Quite often a photographer’s favourite photo is the latest one they’ve made that doesn’t suck too much. That favourite image is then inevitably supplanted by their next photo that doesn’t suck too much.
Nothing wrong with measuring your success by admiring the endless parade of photos you’ve made that have, shall we say, worked out. Unless, of course, you view photography as something more than just liking your latest good picture.
If you consider each of your photos as a piece of a larger construct you will be forced to look at and judge your photos on merits other than “hey! this looks good”. You’ll need to assess them by how they fit into the larger scheme of things.
I mention this because of where I am in the edit/sequence of my new project. All the shooting, up to now, has been done without thinking about specifics too much. I had a general idea, shot a whole bunch of pictures that might somehow support that thesis, and trusted that I had enough options to make the edit/sequence work.
But now, at this point of the project, I realize I need a few more specific images to make the sequence smoother. One of them being a portrait-type photo of a young woman.
So I went out and shot it (yesterday). It has become my latest picture that (I think) doesn’t suck too much.
Whether it will actually work for the project remains to be seen. I have to print it, insert it into the sequence, and see what’s what. I hope it’s what I need, but there’s every chance it’ll join the big pile of photos that I like but just don’t work.
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Last week I was wondering why my projects don’t all look the same. Same goes for this blog. I mean, of course there’s a kind of continuity here, dead horses I continue to flog. (Writer Martin Amis once said, “The only reason to flog a dead horse is for the pure enjoyment of it”.)
I think we’re all a bit like that, us humans, us photographers. We latch on to something (or other) and somehow (or other) the tables turn and the thing we’ve latched onto gets its hooks into us. That can be good up to a point, obsession must be part of any practice, mustn’t it? But what’s even better is when that obsession is tempered by a larger perspective, a longer view. That’s where theory meets practice, where the inner meets the outer, where old thoughts are tempered by new possibilities.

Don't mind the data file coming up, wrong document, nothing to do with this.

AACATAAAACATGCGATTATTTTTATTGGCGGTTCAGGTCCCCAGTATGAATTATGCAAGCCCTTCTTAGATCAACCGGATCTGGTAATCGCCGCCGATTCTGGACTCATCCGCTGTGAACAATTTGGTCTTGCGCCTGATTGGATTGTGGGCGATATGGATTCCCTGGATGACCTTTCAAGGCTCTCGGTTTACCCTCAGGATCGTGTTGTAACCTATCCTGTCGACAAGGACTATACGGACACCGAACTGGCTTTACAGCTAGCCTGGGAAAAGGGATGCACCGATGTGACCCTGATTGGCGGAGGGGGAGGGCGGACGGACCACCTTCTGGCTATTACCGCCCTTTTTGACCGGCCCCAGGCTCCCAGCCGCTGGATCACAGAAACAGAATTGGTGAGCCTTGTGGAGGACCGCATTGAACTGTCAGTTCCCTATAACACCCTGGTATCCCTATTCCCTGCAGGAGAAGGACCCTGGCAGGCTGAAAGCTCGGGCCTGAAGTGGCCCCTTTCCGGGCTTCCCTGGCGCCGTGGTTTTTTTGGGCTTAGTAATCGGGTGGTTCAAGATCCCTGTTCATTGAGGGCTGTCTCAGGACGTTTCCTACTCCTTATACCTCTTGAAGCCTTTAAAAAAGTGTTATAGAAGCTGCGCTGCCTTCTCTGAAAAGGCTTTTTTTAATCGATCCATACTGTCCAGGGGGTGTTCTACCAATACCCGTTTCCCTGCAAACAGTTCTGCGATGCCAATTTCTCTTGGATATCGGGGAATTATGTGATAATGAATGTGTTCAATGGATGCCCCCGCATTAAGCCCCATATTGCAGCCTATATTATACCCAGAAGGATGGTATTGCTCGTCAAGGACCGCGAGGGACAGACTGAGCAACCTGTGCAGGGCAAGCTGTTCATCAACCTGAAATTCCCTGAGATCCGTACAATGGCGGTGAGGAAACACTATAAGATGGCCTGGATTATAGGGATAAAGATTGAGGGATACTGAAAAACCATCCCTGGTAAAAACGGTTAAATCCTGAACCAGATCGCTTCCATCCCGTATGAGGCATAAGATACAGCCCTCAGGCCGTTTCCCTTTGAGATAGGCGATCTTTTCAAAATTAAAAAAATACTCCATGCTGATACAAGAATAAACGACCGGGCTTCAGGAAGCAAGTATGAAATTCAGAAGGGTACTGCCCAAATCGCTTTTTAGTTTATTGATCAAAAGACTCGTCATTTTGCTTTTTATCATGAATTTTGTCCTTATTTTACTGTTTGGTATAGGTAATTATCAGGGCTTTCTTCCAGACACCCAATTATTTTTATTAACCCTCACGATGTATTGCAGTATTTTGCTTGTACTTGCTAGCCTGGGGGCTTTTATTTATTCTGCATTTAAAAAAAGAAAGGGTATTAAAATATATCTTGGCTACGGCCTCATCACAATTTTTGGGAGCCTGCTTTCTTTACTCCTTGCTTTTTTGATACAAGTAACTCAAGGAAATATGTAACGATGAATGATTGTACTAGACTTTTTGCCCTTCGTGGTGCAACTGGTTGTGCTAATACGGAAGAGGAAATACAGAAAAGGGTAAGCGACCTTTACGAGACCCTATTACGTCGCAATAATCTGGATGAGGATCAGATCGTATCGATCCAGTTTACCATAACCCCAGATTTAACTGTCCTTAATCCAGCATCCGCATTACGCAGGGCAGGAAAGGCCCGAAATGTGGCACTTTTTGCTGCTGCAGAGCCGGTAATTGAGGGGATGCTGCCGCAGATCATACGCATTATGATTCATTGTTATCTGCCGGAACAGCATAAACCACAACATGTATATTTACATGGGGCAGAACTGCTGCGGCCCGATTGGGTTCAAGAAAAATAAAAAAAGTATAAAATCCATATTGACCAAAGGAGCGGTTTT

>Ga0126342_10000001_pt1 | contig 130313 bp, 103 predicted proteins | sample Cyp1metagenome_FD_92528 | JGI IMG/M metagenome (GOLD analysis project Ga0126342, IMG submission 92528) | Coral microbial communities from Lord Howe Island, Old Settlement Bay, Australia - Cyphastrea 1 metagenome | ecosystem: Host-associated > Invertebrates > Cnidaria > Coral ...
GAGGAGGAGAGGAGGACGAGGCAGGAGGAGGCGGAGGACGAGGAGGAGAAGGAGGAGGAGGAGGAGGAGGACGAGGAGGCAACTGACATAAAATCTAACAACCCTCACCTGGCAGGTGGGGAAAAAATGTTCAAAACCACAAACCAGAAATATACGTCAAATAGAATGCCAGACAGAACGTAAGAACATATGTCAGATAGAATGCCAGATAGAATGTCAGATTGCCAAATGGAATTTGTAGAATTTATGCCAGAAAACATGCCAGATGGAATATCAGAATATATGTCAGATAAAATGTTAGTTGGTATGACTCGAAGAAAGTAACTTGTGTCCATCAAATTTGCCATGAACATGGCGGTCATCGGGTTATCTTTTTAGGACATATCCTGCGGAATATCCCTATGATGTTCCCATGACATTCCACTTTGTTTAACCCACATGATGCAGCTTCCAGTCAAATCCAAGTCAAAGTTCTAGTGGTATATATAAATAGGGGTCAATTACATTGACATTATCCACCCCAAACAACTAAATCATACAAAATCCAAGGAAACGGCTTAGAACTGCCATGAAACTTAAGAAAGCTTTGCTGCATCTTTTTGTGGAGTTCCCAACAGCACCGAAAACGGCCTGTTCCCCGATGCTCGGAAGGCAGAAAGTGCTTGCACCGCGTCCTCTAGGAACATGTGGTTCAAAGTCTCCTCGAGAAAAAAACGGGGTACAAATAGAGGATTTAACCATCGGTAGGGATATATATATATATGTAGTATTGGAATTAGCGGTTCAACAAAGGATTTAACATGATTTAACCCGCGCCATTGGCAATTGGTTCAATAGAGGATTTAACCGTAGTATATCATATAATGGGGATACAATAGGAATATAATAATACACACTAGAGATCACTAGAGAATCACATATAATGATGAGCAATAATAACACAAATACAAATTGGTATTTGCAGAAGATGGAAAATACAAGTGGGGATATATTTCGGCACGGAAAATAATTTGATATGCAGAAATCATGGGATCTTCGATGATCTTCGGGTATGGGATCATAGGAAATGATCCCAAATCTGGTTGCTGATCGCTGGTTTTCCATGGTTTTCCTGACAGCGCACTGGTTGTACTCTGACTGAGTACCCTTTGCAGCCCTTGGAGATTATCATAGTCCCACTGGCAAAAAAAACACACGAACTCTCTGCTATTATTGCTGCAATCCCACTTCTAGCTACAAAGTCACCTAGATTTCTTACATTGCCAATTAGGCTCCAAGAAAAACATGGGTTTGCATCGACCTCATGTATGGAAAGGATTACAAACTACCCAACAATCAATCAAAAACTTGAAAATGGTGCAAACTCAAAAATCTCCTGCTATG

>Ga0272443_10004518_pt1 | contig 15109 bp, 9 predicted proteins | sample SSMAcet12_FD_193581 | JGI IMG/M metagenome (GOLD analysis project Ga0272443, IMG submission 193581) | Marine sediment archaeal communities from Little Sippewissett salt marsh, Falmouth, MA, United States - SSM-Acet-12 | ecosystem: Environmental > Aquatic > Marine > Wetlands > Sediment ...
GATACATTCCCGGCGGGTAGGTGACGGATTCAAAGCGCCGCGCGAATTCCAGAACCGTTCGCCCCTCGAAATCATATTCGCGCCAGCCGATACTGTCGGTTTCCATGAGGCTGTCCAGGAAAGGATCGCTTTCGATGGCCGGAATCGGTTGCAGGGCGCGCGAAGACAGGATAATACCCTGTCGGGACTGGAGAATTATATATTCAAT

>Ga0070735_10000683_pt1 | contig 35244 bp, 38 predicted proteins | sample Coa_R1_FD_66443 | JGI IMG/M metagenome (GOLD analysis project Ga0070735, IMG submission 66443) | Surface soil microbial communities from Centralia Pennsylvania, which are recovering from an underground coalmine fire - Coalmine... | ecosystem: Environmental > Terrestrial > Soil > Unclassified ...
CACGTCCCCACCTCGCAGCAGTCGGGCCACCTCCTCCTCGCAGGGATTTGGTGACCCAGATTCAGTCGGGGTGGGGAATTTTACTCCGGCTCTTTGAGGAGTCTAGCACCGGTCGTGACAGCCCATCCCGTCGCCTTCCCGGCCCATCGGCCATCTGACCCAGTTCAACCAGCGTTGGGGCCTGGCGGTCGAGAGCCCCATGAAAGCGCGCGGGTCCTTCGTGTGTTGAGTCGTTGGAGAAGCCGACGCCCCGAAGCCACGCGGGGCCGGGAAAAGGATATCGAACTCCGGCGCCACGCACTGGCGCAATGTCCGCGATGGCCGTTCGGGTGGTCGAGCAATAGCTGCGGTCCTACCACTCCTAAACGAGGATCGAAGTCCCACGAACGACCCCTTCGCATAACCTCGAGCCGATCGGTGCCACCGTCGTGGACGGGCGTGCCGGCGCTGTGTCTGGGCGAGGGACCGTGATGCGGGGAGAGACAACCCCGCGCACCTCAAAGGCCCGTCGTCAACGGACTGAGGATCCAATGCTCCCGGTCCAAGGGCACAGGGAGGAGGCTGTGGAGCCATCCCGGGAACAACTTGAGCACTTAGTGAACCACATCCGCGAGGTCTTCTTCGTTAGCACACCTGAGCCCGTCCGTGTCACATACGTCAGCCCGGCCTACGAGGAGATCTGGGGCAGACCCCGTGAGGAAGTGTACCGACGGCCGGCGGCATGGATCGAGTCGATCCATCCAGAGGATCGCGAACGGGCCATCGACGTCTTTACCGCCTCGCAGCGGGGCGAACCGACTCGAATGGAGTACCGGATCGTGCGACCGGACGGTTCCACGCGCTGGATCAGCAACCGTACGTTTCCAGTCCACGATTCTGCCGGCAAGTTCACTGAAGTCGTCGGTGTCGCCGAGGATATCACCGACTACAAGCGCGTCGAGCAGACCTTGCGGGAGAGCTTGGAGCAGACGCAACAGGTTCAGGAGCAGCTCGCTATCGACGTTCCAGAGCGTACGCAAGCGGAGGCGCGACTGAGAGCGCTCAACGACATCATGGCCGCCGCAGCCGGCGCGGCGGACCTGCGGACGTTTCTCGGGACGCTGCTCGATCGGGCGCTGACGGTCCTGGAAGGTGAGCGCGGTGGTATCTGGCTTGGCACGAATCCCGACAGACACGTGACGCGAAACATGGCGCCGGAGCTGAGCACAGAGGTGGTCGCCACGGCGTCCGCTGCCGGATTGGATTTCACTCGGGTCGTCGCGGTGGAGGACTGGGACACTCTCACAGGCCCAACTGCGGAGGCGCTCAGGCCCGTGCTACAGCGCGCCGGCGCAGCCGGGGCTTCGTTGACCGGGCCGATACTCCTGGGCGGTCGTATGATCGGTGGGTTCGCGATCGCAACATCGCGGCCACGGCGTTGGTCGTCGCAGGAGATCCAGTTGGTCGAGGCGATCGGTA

I can tell you (and you probably know with being told) that some weeks I’m just itching to say something, something is on my mind, I’m affected by, and infected with, some verve. Other weeks, not so much. But I’m committed to posting something (or other) every Sunday. Like church.
I like the structure. And, sometimes, when I sit down to write, I’m blank, empty, depressed. I’ve got nothing, but the process of writing leads to something (or other). (Or not.)
It’s all really just a shot in the dark, isn’t it? But the important thing is to take a shot.
And, because of the relatively short gestation period from post to post, drool. reflects my state of mind in a different way than my photo projects.
drool. fulfills a function for me. Like my photo projects it’s a way to keep track and to reckon, to try to understand myself and the world, and to leave a trace of my passage through.
a newsletter / tony fouhse
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